In a comment on one of my posts recently, Sarah asked me which books on the Booker list I intended to read, or have already read. That’s a nice challenge and I’m taking her up on this. The long list for the Booker is:
The White Tiger – by Aravind Adiga
Girl in a Blue Dress – by Gaynor Arnold
The Secret Scripture – by Sebastian Barry
From A to X – by John Berger
The Lost Dog – by Michelle de Kretser
Sea of Poppies- by Amitav Ghosh
The Clothes on their Backs – by Linda Grant
A case of Exploding Mangoes – by Mohammed Hanif
The Northern Clemency – by Philip Hensher
Netherland – by Joseph O’Neill
The Enchantress of Florence – by Salman Rushdie
Child 44 – by Tom Rob Smith
A Fraction of the Whole – by Steve Tolz
Out of this list, I have only read one: Netherland, by Joseph O’Neill and I haveI reviewed it here. I loved the book and as it is the only one I have read so far and as I thought it was excellent, my choice for the winner would of course be O’Neill. But that might change as I have meanwhile received A Case of Exploding Mangoes by Mohammed Hanif. This had a lovely review in one of the podcasts I listened to on my iPod a little while ago and Hanif provided an interesting and humorous account of what the book was about. So I’ll be reading that.
I must admit that as far as the rest of the list is concerned, there are names I have never even heard of (Gaynor Arnold, Sebastian Barry, Michelle de Kretser and a few more). I have a Berger on my tbr pile but not the one that’s on the list. I shall probably convince myself to read Salman Rushdie’s Enchantress as so far I have read every single book by him (I think) even if I found some of them hard going, but before I run away with myself, I’m going to wait until tomorrow when the short list comes out and see if I can narrow down the list and try and catch up with the reading of that list before the actual winner is announced. Now that I know how the winner is arrived at (totally chaotic and a matter of who happens to be a member of the panel this year, the‘trade off’ between judges, the chair of the panel, the … etc, you can read it for yourself), I am going to decide my own winner out of the ones that I have read by the time the announcement is made. My luck if the winner is one of those that I haven’t read yet, but then that gives us something to read for after the announcement!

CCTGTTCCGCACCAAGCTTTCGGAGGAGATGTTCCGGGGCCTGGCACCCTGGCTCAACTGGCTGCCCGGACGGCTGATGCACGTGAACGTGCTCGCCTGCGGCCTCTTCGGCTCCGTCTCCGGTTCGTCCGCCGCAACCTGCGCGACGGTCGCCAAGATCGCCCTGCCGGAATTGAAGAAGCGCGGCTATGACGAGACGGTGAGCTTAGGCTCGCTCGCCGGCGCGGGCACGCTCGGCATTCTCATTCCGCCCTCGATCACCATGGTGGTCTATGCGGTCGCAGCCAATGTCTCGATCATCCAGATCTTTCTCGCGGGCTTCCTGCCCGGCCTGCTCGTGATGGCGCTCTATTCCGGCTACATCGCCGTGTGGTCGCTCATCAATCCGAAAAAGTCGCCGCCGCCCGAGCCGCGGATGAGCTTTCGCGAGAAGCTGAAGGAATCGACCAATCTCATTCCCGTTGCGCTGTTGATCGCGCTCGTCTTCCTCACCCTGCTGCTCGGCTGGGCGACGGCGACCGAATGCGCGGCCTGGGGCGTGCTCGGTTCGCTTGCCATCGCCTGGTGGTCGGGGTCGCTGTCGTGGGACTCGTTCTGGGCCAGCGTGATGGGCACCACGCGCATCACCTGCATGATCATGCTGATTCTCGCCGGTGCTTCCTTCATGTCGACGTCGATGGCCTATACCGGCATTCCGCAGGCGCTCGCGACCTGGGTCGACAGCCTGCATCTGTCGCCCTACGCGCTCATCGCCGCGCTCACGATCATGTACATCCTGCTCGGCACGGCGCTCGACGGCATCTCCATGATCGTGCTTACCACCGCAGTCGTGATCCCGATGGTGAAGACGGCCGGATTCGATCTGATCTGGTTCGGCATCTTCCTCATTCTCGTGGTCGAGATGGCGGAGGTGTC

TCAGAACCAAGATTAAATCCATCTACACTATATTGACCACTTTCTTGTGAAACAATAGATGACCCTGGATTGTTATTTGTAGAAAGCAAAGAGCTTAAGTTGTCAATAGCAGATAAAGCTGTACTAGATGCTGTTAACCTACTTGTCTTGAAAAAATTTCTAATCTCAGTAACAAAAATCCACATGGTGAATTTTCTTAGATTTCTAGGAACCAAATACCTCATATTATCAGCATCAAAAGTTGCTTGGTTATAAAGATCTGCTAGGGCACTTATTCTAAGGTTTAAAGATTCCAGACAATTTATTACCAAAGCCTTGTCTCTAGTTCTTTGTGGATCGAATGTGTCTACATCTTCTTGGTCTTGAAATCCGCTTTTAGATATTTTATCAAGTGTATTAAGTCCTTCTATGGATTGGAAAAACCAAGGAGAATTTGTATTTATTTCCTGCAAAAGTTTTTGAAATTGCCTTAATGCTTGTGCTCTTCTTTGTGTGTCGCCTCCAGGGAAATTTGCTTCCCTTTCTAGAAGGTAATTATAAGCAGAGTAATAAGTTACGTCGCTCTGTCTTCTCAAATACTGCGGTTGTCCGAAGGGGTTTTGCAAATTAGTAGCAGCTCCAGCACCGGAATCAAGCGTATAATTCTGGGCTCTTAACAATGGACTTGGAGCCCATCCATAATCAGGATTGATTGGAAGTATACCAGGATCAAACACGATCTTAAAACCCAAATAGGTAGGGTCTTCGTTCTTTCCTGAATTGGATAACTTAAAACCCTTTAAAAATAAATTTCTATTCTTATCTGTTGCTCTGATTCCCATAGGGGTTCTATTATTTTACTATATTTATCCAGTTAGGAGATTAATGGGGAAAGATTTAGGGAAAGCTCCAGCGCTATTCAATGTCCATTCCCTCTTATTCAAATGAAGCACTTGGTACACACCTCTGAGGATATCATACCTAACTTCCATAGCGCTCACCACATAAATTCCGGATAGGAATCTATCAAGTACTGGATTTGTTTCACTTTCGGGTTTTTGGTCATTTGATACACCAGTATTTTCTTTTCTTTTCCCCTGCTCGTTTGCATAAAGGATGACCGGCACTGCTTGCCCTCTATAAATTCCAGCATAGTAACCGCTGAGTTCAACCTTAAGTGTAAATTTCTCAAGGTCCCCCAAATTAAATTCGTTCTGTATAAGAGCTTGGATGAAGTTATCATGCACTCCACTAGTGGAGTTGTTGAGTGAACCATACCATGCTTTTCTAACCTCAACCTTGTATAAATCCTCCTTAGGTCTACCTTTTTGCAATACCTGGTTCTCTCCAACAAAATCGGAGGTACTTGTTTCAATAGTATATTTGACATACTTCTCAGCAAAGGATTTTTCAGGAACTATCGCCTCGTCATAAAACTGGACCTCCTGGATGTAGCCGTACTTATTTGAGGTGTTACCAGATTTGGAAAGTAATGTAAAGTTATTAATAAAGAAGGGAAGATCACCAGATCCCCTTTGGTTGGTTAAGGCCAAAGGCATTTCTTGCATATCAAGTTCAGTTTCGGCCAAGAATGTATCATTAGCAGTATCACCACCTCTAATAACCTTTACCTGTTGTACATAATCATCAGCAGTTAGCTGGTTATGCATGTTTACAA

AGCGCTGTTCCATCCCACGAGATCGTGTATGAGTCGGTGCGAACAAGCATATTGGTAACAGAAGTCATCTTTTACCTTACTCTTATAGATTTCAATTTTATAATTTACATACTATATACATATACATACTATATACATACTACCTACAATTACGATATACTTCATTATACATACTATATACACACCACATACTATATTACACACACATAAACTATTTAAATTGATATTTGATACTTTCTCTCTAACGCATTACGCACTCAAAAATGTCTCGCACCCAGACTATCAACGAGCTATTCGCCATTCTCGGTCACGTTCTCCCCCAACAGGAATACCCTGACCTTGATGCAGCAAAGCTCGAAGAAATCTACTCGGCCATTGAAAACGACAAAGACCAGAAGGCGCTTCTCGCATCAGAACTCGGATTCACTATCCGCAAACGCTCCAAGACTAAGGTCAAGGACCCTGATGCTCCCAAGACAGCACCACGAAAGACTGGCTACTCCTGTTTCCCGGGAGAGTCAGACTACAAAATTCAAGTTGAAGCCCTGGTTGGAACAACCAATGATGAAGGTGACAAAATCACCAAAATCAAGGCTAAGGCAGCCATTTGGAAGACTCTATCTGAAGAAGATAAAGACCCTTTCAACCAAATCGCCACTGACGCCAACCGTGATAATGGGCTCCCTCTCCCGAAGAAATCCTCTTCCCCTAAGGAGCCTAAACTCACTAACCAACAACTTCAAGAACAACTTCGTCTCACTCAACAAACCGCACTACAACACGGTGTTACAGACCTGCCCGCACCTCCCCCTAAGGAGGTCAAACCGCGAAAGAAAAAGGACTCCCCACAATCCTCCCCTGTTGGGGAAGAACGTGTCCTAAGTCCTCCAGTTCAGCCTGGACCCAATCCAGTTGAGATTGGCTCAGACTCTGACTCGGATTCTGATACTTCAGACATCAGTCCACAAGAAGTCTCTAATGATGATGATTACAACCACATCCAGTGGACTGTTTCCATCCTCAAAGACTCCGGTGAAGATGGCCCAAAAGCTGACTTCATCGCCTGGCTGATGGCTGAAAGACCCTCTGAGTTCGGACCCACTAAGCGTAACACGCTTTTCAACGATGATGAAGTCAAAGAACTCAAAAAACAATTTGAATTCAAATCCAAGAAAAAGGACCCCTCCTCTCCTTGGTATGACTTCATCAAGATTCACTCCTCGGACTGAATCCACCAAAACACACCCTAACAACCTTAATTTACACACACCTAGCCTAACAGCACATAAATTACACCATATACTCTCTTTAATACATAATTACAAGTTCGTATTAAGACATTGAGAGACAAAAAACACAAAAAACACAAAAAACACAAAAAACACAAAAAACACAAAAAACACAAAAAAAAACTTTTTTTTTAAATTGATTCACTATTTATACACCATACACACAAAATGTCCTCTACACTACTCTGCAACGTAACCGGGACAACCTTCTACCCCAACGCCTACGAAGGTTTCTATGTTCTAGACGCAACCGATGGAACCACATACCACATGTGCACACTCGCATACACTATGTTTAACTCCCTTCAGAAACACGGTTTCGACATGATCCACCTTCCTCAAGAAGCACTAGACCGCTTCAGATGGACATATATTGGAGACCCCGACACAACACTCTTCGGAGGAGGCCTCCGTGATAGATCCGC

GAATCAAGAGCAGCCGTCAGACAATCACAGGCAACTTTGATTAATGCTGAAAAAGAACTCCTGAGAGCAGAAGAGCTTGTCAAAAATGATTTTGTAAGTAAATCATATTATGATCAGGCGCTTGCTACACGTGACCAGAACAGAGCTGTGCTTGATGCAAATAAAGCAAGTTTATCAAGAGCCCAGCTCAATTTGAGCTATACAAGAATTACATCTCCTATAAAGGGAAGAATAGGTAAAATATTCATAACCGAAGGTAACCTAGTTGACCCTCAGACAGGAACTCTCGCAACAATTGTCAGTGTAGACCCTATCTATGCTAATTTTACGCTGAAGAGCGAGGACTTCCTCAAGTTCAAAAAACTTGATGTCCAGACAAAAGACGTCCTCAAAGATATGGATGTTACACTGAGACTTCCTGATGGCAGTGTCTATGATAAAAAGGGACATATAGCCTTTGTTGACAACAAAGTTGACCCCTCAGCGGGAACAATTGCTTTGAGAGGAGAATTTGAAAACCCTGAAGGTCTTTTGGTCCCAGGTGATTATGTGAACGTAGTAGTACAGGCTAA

I am just mortified that Breath by Tim Winton is not on the list – it should have been as far as I’m concerned. Can anyone tell me why it isn’t?
Well, how about this? Or is my approach even more glib than the way it is decided by a panel? After all, I think I have quite a good insight into literature (even though professional reviewers will say I haven’t) and I think I know quite well what good books and good writing is about, even if my taste may be different from that of some of the judges.
Anyway, whoever wins in the end, I think it’s marvelous – congratulations!